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Captain Dean Elgar of South Africa looks on at the end of day five of the Second Test in the series between New Zealand and South Africa at Hagley Oval on March 1 2022 in Christchurch, New Zealand. Picture: GETTY IMAGES/KAI SCHWOERER
Captain Dean Elgar of South Africa looks on at the end of day five of the Second Test in the series between New Zealand and South Africa at Hagley Oval on March 1 2022 in Christchurch, New Zealand. Picture: GETTY IMAGES/KAI SCHWOERER

The most capped and most successful Test captain said after retirement that he took to the field with the starting XI of his choice in less than half of the matches in which he was the leader. Dean Elgar will have less than half the team he would have liked when he leads the Proteas in the first of two Tests against Bangladesh at Kingsmead on Thursday.    

Whereas Graeme Smith had to accept negotiation and compromise with the selection of his team, Elgar has been fully compromised. Kagiso Rabada, Lungi Ngidi, Anrich Nortjé, Rassie van der Dussen and Marco Jansen would have been in the starting XI, with Dwaine Pretorius a contender for the all-rounder slot.    

None of them chose to delay the start of their Indian Premier League (IPL) contracts by a fortnight to play in the Test series. IPL-contracted players from the Test squads of England, Australia and the West Indies chose to finish their country’s Test series before flying to Mumbai to join their franchises.    

The English and Australian players certainly get paid far more than the South Africans but the West Indian players, such as the former captain Jason Holder, are paid less. Holder has spoken on numerous occasions recently about his desire to maximise his earning potential in T20 leagues now that he has passed 30 — but without giving up his passion for Test cricket in the Caribbean.    

SA players’ union Saca insisted on a clause in its memorandum of understanding with Cricket SA that stipulates its members will automatically qualify for a “no objection certificate” from their employers if they are signed by the IPL. So, whereas a handful of SA players were denied permission to play in the Pakistan Super League earlier this year, Cricket SA cannot prevent anybody from going to India, Test series or not.    

Australia’s recent victory against Pakistan has strengthened their position at the top of the World Test Championship (WTC) log and resulted in Pakistan dropping below SA, who have an excellent chance of strengthening their second place with two victories against Bangladesh. With their next series in August and September against an England team in disarray, the Proteas have plausible reason to believe they can contest the second edition of the WTC final — almost certainly against Australia.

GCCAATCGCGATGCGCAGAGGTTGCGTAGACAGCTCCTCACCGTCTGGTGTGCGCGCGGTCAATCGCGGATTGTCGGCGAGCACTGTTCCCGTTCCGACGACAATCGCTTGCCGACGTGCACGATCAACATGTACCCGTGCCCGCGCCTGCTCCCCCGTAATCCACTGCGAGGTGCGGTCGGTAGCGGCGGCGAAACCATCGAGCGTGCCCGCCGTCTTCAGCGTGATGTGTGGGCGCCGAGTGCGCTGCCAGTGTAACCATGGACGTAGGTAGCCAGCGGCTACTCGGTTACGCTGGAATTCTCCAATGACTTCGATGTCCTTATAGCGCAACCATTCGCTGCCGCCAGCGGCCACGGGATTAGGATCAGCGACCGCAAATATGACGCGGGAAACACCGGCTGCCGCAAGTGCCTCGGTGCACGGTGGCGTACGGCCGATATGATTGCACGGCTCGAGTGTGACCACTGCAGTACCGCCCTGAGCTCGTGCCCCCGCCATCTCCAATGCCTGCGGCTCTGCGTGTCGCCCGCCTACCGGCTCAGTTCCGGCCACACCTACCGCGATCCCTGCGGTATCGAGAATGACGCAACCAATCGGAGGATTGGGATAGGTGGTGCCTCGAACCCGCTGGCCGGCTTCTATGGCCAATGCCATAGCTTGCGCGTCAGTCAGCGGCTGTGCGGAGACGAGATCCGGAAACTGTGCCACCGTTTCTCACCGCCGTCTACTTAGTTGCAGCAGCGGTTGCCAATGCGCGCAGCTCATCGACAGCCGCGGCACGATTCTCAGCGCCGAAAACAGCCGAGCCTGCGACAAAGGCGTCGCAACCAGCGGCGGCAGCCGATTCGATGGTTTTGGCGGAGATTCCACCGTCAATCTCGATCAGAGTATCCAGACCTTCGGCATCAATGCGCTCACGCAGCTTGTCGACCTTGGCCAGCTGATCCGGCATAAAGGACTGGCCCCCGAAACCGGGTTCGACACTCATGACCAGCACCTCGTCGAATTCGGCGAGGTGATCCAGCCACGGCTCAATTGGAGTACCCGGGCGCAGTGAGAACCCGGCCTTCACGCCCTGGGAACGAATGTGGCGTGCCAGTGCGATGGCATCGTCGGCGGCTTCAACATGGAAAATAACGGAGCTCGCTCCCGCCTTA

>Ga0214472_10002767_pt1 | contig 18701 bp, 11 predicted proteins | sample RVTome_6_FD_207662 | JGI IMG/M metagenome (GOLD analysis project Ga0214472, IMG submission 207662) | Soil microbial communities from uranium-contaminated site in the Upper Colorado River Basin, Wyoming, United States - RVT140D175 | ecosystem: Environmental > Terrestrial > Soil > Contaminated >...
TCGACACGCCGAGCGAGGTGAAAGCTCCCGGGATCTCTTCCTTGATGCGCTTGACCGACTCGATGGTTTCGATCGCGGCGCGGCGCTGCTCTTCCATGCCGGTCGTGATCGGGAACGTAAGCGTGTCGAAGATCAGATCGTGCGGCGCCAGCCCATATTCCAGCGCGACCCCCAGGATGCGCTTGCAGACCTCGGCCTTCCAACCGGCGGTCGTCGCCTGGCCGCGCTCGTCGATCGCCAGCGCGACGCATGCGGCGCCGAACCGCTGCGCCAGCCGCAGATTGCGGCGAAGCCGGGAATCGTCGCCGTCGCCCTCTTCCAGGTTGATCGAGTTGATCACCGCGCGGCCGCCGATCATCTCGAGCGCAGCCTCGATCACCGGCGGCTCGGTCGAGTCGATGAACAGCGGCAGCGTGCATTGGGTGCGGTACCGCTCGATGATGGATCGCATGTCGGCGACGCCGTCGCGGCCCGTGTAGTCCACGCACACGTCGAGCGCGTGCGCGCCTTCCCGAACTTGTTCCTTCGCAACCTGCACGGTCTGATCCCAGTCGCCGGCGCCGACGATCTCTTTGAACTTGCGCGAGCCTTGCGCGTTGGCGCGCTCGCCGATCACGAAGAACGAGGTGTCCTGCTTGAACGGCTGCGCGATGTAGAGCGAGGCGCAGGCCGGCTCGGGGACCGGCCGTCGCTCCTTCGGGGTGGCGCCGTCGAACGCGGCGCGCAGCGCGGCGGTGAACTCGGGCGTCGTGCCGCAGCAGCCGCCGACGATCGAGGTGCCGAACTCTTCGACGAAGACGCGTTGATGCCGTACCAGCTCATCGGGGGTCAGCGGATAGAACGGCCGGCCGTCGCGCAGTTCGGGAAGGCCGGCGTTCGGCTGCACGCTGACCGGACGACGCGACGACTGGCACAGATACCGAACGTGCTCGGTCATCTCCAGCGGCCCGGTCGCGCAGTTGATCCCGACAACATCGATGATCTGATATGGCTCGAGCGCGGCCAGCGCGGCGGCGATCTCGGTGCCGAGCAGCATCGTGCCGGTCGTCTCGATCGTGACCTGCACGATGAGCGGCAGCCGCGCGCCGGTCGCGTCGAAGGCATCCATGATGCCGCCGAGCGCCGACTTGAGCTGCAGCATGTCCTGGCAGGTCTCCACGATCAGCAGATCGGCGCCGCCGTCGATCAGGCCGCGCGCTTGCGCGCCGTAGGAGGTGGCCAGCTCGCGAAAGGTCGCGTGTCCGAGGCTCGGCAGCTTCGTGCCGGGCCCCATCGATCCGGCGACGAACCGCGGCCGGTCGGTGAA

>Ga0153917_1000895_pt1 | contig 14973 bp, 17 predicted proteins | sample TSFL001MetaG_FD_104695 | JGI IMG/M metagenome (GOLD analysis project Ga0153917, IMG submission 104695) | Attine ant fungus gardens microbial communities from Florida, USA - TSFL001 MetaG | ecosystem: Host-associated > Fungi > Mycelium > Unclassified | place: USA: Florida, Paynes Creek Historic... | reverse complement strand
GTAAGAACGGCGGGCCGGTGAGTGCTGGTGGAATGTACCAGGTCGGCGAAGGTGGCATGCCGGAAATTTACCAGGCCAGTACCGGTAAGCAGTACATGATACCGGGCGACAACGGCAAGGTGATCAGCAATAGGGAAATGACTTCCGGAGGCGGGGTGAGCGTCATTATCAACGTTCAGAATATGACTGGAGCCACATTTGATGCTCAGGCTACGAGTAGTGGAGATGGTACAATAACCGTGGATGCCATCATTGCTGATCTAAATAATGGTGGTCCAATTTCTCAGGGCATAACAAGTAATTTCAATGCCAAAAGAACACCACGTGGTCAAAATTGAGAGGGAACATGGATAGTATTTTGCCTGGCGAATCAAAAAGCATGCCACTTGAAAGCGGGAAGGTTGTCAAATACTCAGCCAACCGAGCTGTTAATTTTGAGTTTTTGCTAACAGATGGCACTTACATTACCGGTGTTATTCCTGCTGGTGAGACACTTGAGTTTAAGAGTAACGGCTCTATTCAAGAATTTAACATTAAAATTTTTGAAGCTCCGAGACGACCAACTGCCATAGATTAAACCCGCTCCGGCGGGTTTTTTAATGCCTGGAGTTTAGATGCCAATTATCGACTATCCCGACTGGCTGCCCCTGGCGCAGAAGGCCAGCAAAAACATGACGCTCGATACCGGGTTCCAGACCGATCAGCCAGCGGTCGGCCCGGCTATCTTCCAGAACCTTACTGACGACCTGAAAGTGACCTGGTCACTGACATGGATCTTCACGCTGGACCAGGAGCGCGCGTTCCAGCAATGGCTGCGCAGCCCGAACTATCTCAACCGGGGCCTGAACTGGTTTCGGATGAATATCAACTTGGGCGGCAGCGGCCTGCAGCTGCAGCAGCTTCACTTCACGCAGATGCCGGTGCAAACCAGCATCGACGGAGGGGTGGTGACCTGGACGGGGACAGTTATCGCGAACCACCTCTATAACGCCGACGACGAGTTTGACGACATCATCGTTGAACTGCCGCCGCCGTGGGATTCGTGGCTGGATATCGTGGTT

So there is a lot at stake over the next two weeks. Far more, in fact, than a place in the Test Championship final. By declining to play Test cricket the players have made a deeply profound statement, which may have long-lasting consequences. A precedent has been set that can never be undone and the “primacy” of Test cricket, a foundation principle since 1991, can never be restored.     

What happens when the squad needs to be selected in July for the tour of England? There will have been no first-class cricket played between the end of the domestic summer, at the beginning of March, for four months. Will the players be chosen on merit or reputation? How much weight will be afforded to the performances of the “replacement” players? Should they prevail against Bangladesh could they, should they be discarded?    

On Monday Elgar sounded tongue-tied on the subject. “I’ve had conversations with the players and I’m comfortable with their answers,” he ventured.

What were their answers, given that none has spoken publicly?

“I’m confined to what I can and can’t say, but the players were put in a bit of a situation regarding their availability. It was unavoidable. They didn’t want to hurt their opportunities in that tournament,” he explained. Or not. “It’s an opportunity for others and we’ll have to make do with the players who are here ... the excitement and hunger levels are right up there.”    

There are five fast-bowling options in the squad with Daryn Dupavillon a good bet on his home ground and Lutho Sipamla pushing his case after a good second Test against New Zealand. One of Lizaad Williams and Glenton Stuurman could share the new ball.

But there are also two very fine spinners — Keshav Maharaj and Simon Harmer — and both could play since Kingsmead has favoured spinners in recent years. “That option is very much open to us and we’ve had some very good chats about our best chance of taking 20 wickets,” Elgar said.

Khaya Zondo is set for a Test debut in the middle order, which will also see a return for Keegan Petersen on his new home ground after missing the New Zealand tour after a positive Covid-19 test.    

There will be much to celebrate if the new crop of players can force a victory, but their performances will have to be truly exceptional for the series not to be remembered for a different landmark: the first time the Proteas Test cap was rejected, not by one player, but five.      

Proteas Test squad: Dean Elgar (capt), Sarel Erwee, Keegan Petersen, Temba Bavuma, Khaya Zondo, Ryan Rickelton, Kyle Verreynne, Wiaan Mulder, Keshav Maharaj, Simon Harmer, Lizaad Williams, Glenton Stuurman, Daryn Dupavillon, Lutho Sipamla, Duanne Olivier.


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